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Researcher in the field
Researchers deployed seismic nodes across Hawaiʻi, Hawaiʻi. Credit: Helen Janiszewski.

The number of earthquakes in Pāhala, a town located in the southern Kaʻū district of Hawaiʻi Island, have increased 70-fold since 2015, and Earth scientists from the University of Hawaiʻi at Mānoa and the U.S. Geological Survey’s Hawaiian Volcano Observatory (HVO) deployed instruments called seismic nodes to understand why.

Pāhala is currently the most seismically active region in the Hawaiian Islands. Frequent, deep earthquakes (greater than 12 miles below sea level) are felt by residents, however, the current level of activity was not always common to the region, and researchers are trying to understand why.

Since mid-2019, there have been several hundred earthquakes on average each week. And since August 2020, eight magnitude-4.2-to-4.6 earthquakes have been recorded at depths of 19–21 miles.

Helen Janiszewski, assistant professor of Earth sciences at UH Mānoa’s School of Ocean and Earth Science and Technology (SOEST), SOEST Earth sciences graduate student Jade Wight, and researchers from HVO, deployed 86 seismic nodes in June to record ground shaking generated by shallow and deep earthquakes across Hawaiʻi Island and distant earthquakes from around the world.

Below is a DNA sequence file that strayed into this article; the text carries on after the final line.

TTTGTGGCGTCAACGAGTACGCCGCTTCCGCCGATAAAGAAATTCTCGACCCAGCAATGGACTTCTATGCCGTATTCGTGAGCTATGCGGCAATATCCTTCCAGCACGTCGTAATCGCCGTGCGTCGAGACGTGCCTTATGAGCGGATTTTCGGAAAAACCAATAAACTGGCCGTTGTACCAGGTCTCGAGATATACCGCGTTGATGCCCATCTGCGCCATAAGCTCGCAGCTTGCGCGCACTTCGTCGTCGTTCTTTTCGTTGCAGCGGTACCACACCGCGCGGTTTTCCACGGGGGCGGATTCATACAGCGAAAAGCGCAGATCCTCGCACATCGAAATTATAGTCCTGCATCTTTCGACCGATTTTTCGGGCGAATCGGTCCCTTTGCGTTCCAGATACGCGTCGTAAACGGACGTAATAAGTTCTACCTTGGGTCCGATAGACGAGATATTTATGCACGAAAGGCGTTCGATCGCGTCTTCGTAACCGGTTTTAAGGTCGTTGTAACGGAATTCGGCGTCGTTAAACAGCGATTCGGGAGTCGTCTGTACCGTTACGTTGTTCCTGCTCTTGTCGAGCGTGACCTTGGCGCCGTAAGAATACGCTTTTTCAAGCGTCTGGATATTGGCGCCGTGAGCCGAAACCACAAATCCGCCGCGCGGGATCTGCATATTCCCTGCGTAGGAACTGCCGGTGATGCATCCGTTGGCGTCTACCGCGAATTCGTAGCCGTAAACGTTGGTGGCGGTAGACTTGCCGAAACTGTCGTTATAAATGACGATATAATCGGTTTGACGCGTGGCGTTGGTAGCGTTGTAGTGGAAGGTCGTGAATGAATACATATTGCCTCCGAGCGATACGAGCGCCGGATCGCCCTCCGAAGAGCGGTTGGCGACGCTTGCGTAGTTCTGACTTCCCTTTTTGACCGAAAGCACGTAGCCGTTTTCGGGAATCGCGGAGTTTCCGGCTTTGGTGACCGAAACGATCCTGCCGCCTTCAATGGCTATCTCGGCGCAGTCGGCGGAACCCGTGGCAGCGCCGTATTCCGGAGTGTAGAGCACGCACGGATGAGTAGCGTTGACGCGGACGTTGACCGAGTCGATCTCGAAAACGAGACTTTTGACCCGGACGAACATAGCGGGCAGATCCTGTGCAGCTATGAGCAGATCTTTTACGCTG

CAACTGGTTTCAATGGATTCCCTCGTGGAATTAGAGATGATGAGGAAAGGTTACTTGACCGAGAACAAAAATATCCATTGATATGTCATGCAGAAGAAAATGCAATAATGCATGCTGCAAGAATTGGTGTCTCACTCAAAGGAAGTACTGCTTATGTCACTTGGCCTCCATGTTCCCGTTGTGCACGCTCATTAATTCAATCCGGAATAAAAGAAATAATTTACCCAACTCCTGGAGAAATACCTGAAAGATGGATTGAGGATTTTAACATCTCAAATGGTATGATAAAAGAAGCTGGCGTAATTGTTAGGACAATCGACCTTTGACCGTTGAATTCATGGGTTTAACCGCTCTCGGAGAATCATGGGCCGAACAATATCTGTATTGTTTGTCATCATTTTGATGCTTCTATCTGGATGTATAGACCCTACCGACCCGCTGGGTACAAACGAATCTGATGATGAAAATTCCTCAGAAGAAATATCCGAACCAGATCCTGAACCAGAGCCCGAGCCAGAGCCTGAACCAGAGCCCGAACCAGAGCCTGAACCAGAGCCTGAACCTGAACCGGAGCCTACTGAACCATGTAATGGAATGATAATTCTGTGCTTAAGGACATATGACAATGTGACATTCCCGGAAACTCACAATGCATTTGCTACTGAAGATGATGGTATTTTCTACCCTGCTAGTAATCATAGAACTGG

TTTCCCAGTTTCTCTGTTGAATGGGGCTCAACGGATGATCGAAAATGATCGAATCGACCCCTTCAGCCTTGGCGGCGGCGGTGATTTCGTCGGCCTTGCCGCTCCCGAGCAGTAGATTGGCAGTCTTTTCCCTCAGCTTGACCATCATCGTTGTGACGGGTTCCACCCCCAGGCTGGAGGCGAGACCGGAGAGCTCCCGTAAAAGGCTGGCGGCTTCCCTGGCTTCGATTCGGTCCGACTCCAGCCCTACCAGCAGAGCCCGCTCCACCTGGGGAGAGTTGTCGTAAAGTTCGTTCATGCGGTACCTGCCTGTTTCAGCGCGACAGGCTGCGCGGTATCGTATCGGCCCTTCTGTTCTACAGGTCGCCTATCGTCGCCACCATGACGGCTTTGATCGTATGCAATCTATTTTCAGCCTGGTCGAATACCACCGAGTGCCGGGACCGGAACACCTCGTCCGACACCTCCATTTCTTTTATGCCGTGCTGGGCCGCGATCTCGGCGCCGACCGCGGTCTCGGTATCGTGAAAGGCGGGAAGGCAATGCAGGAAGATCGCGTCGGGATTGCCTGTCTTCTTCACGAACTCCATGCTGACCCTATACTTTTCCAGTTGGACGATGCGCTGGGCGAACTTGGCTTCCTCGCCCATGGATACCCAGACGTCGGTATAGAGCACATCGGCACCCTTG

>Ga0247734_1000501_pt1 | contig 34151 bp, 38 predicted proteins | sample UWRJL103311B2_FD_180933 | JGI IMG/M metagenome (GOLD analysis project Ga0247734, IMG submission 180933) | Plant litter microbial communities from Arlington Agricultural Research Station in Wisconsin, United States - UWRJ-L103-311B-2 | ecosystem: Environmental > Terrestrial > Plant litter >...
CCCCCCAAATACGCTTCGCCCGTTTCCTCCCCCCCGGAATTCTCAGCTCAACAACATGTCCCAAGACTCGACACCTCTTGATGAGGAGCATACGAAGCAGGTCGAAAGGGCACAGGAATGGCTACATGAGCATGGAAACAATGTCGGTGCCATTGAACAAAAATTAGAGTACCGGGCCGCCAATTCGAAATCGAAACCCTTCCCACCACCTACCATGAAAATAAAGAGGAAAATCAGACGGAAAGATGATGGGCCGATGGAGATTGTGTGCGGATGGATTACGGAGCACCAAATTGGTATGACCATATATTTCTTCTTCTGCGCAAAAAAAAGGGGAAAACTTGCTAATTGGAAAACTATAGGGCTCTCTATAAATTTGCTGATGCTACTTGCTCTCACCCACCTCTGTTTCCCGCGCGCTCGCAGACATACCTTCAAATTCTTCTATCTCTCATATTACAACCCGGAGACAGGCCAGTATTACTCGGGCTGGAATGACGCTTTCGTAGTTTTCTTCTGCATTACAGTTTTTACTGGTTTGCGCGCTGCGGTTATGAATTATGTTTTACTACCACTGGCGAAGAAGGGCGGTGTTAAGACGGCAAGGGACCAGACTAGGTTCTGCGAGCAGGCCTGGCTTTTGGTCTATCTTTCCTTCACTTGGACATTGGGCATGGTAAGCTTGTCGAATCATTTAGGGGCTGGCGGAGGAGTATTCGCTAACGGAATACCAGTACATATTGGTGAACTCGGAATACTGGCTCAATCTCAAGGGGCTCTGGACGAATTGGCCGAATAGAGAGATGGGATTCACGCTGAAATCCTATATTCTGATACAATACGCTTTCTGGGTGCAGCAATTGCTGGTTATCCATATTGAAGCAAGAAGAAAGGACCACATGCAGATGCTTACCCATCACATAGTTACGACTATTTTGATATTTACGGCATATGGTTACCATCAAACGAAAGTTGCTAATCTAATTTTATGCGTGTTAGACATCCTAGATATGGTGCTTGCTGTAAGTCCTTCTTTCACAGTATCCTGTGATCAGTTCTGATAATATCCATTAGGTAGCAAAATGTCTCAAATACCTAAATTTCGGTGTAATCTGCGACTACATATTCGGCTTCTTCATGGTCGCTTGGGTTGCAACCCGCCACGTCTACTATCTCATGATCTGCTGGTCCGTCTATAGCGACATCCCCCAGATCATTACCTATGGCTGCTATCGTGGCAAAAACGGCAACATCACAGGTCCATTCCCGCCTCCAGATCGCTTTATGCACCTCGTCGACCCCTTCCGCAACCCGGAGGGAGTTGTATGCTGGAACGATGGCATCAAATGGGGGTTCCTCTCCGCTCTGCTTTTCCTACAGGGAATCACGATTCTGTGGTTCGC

“We are grateful to our collaborators at HVO, our field team, and local landowners and community members for a successful field campaign to deploy the seismic nodes,” said Janiszewski. “We are looking forward to their recovery in a few months, in order to better understand the underlying causes of the ongoing Pāhala earthquake swarm.”

Earthquakes may reveal magma pathways

Three researchers in hi-viz gear in the field
Researchers deploy a seismic node. (photo credit: Julie Chang)

Unlike permanent seismic stations, which are placed farther apart and cover Hawaiʻi Island, the temporary seismic nodes will be tightly grouped in order to more densely record earthquake signals across the region surrounding Pāhala.

The densely-spaced nodal instruments will collect seismic data at unprecedented resolution. Seismologists at HVO and UH Mānoa will analyze data collected from these seismic nodes to create images of the Earth’s structure beneath Pāhala from 25–31 miles below sea level all the way to the surface.

The data and images will be used to precisely locate the earthquakes in this region and aim to identify or constrain the locations and distributions of shallow and deep fault zones and potential magma pathways within the region. The results will help researchers understand what is causing the frequent earthquake activity in the region beneath Pāhala.

Previous geophysical studies have theorized that deep earthquake activity beneath the Pāhala region may be related to hot spot magma transport and/or faulting in the brittle upper mantle beneath the island. Interestingly, the region is almost equidistant from the summits of the three most active volcanoes in Hawaiʻi: Kīlauea, Mauna Loa and Kamaʻehuakanaloa (formerly Lōʻihi Seamount).

Whether Pāhala has a possible connection to the shallower magma storage and transport systems of Kīlauea or Mauna Loa is unclear, but there are no obvious indicators of magma transport from this region to the surface.

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